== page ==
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I discovered some years ago that it would have been very nice if I had been born with an owner’s manual. It would have been so much easier when I was 10 or 11 to read something like: “Tim is a gay male model and will feel an attraction to men.” Or later when I was in my 20’s: “Tim has a tendency toward addiction so it would be best to keep his consumption of mind altering substances completely controlled.” As well it would include some of the basic things about life I never learned in school and had to pick up as I went along. It would have made life much easier to read, “You must learn to live life on life’s terms, not your own.” That would have saved me a lot of heartache, self recrimination and resentments. How about something that said, “You are free to do whatever you want in life as long as you are willing to pay the consequences.” Or, “You can only control things that are within your circle of control which does not extend to other persons, places or things.” Had I read these things somewhere in my Owner’s Manual, how different my life would have been.

My Owner’s Manual would have told me that anger would not solve anything, regrets and resentments cannot change the past. Ninety-nine percent of my fears would not be realized. And that I would survive the other 1%, whatever they were. It would have been nice to know that just because a thought popped into my head I didn’t have to act upon it. That while there would be lots of bad days, they would be tempered by many, many more great days. As well, that whole days aren’t really all that bad; they’re just a few moments that don’t go as expected and I need not label the whole day, sometimes weeks, as a ‘bad’ time.

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And like a vehicle or appliance, I might have found a maintenance schedule that would have included regular rest, proper nutrition, exercise of the body as well as rest, nourishment and exercise of the mind and the soul. It might suggest that every couple of years I go on a retreat, take a course or create an incredible experience for myself to help rejuvenate and restore me to an acceptable level of sanity.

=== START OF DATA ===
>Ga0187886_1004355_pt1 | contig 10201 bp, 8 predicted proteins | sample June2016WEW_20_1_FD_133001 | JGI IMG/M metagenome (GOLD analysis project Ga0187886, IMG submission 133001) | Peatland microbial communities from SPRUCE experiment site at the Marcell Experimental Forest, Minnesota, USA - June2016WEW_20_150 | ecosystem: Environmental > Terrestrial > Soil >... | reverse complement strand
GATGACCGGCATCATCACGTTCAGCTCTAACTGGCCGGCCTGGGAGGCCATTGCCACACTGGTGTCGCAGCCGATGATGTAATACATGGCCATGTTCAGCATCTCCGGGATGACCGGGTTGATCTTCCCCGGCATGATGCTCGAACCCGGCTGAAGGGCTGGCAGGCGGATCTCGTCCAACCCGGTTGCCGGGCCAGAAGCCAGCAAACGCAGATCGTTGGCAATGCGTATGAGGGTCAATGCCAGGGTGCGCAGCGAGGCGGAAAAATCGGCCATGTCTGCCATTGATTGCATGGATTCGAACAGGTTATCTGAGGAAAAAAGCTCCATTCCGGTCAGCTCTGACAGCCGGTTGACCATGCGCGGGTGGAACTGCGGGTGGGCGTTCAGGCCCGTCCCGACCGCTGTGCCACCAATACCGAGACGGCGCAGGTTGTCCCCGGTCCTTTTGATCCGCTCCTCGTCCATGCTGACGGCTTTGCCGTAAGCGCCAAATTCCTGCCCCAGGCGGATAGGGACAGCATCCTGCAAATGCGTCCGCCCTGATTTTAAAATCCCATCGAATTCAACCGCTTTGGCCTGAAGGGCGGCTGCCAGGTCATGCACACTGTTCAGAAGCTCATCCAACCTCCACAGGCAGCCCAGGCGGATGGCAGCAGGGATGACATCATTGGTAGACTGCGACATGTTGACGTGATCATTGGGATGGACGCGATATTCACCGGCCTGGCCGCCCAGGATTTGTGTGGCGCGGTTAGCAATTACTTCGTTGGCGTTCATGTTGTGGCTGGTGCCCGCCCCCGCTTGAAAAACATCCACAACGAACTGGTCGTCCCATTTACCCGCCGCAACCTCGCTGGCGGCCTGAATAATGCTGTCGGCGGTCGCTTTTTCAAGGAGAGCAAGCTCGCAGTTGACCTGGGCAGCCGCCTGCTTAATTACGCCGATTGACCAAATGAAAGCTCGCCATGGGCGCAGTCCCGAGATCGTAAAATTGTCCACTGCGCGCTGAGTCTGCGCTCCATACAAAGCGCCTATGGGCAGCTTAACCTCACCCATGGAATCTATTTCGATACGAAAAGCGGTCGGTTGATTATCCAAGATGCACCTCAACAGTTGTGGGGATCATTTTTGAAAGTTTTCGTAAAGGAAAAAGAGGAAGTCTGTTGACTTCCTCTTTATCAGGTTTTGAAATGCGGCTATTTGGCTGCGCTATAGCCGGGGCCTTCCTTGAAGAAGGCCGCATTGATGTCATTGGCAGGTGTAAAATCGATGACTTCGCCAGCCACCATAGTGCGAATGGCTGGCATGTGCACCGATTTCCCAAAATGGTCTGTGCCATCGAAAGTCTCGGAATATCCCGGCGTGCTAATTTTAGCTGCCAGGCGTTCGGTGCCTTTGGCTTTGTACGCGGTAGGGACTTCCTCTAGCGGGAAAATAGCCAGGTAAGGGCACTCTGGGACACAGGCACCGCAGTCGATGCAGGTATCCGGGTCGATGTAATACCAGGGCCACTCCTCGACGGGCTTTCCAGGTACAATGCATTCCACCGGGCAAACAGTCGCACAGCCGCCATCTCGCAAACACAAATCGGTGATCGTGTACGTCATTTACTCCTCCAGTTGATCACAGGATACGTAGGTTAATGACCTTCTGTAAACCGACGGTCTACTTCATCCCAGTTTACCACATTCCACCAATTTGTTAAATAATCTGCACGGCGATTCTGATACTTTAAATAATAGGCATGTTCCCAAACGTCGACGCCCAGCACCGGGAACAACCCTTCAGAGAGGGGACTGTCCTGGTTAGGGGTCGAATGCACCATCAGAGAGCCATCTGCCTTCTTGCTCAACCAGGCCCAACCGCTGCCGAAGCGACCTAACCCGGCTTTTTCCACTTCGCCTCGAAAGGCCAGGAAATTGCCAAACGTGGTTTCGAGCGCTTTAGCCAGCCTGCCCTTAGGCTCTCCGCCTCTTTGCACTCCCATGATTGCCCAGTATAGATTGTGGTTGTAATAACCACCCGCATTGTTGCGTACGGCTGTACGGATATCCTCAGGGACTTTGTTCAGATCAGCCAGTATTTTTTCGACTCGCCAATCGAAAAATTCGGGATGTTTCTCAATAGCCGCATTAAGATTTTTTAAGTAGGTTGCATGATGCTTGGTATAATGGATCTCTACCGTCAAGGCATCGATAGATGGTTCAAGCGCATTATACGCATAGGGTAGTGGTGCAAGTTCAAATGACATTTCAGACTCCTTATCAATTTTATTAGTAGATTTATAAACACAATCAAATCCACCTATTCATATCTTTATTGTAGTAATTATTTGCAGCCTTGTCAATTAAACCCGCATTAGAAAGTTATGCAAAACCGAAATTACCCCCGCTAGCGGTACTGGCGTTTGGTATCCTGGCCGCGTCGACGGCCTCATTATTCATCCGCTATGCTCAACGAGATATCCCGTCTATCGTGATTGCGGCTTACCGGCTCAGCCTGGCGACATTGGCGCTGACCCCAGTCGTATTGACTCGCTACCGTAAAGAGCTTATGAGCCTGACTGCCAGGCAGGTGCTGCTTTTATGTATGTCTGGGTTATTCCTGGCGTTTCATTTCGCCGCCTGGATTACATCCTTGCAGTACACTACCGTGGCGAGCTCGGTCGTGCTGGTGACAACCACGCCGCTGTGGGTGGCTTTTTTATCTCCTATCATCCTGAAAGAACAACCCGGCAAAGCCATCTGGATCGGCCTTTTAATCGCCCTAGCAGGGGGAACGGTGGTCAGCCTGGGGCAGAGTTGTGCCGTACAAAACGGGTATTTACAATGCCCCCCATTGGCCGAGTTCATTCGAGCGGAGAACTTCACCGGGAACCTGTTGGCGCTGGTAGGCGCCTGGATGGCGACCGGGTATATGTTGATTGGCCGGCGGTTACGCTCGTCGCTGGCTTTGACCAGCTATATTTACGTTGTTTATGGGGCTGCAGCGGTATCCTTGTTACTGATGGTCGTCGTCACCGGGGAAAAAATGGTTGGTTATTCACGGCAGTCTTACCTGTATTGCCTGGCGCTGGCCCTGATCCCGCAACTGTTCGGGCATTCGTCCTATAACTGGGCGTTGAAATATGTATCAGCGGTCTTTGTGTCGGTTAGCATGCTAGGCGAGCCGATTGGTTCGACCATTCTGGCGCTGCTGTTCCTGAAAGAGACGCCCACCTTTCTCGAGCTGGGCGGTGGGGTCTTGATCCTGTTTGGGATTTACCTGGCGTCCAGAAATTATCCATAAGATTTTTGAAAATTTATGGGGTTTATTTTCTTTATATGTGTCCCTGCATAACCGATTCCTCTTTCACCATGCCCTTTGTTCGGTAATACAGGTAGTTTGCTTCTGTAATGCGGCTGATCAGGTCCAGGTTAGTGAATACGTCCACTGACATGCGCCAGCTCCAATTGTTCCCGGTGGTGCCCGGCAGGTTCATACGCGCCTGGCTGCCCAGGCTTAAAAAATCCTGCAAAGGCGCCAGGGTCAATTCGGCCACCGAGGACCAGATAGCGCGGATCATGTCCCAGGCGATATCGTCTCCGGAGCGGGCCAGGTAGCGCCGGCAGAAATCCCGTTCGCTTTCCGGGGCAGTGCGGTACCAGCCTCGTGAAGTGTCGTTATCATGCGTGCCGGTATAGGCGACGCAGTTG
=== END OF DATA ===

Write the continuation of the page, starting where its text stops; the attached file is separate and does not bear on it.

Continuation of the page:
I’m sure that near the front of the manual I would find the words that I have the ability to change. Perspectives can be changed, new skills learned and great people can be invited into my life. It might have included a list of classics that I could read and movies I could watch, classes that I could take that would help me understand the things in life that were happening around me.

The manual would have been several pages under the title: CAUTION. Things like, “This model is equipped with a introvert personality that tends toward aloofness.” And another caution might read, “This model has a self destructive mode which once activated is not guaranteed to turn off.”

Finally, my Owner’s Manual would end with some notes that might say there is no reset button or a factory restore option anywhere on my body. It only continue in a forward direction regardless of how much I might wish to start over. And that it has a variable life expectancy based upon how it is used and maintained over the course of said life.

No. I didn’t arrive with an owner’s manual. I had to find my own way with the guidance of parents, family, friends and teachers who did their best to show me how I and life might function. For those things not covered, it was up to me to discover them; sometimes quickly, sometimes slowly. I am still figuring thing out and I suspect that it will be so until my final breath. Actually, I am enjoying this journey of discovery. Everyday heralds new possibilities that are full of promise, as long as I look for them.

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What’s written in your Owner’s Manual?